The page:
Jeremy Irons’ barrel-aged tones narrate this documentary (just shy of an hour long) about a 13th-century bromance: the meeting in 1219 between Francis of Assisi and Ayyubid sultan Al-Kamil. The pacifist friar and Saladin’s erudite nephew, during a prolonged fag break from the siege of Damietta in the Fifth Crusade, compared notes on religion and found much to like.

Director Alexander Kronemer sets the stage confidently, fleshing out the future monk’s errant youth and early papal machinations in the Holy Land in handsome reconstructions that perhaps cover for the film’s achilles heel: the lack of documentation about what exactly happened during the powwow. Only a few contemporary sources exist, none of them Arab; most details are drawn from later Franciscan biographies.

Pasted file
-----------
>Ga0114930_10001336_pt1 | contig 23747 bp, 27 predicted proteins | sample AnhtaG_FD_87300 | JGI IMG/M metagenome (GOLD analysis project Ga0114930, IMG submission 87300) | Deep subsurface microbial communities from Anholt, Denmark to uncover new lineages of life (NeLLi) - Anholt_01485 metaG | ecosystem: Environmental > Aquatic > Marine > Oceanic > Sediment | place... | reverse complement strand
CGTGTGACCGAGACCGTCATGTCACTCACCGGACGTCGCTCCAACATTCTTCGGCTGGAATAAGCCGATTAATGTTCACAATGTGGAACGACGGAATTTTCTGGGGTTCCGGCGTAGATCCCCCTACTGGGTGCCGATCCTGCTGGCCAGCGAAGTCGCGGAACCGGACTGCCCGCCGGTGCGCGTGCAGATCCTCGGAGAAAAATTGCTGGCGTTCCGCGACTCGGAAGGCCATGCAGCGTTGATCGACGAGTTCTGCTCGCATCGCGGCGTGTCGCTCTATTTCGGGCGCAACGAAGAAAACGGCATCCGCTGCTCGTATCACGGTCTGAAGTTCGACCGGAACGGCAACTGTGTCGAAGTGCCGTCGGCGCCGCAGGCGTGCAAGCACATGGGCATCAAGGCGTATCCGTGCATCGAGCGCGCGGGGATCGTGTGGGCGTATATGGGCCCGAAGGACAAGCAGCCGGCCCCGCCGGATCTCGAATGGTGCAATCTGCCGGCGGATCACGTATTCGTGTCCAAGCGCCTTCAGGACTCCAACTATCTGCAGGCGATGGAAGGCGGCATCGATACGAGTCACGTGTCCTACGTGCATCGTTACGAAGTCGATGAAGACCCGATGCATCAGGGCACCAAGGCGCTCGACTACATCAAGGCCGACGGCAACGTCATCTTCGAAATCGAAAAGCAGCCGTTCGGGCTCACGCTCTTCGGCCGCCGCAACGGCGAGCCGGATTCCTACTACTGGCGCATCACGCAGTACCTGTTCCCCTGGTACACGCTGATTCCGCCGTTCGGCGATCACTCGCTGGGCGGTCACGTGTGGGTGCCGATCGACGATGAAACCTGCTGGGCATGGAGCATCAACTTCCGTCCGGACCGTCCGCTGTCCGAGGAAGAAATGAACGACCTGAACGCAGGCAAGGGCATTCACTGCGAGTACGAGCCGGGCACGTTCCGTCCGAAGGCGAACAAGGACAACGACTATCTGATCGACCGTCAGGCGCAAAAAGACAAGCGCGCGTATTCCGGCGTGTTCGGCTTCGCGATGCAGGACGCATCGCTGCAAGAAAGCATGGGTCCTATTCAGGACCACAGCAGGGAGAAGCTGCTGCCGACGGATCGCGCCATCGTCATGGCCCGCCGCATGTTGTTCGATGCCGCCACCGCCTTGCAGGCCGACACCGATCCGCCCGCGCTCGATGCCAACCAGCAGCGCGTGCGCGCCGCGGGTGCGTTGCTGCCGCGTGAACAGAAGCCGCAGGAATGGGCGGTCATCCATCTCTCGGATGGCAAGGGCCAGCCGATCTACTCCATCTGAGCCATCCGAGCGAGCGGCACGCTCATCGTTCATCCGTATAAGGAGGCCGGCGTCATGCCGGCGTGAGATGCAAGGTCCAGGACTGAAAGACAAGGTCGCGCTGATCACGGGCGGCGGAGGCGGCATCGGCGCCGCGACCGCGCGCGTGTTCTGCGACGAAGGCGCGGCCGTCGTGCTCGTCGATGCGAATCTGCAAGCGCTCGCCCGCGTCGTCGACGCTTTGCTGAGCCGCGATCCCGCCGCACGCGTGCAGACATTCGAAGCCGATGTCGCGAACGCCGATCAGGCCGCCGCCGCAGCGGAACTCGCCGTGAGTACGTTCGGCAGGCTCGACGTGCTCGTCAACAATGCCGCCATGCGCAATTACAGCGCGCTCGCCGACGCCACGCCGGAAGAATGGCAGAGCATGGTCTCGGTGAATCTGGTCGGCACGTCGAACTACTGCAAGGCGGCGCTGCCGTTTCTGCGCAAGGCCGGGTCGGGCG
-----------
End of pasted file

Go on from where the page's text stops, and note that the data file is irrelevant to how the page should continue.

Francis offered to walk through fire to settle it for the Gospels, but Al-Kamil refused. The effects of their contact, though, lingered. The documentary implies it encouraged clemency from the sultan when the Christian army, marching on Cairo, became bogged down in the Nile delta. And it reckons there is an audible Muslim influence in Francis’s prayer enumerating God’s attributes, which is similar to Islam’s 99 names.

This is all the better to carry an interfaith message with obvious resonance post-9/11. Conspicuous among the raft of historical commentators is the a neuroscientist who supplies insights about religious and ethnic intolerance activating deep reptilian structures in the brain – a biological perspective with intriguing possibilities for a universal theory of radicalisation.

The Sultan and the Saint is released in the UK on 11 October.



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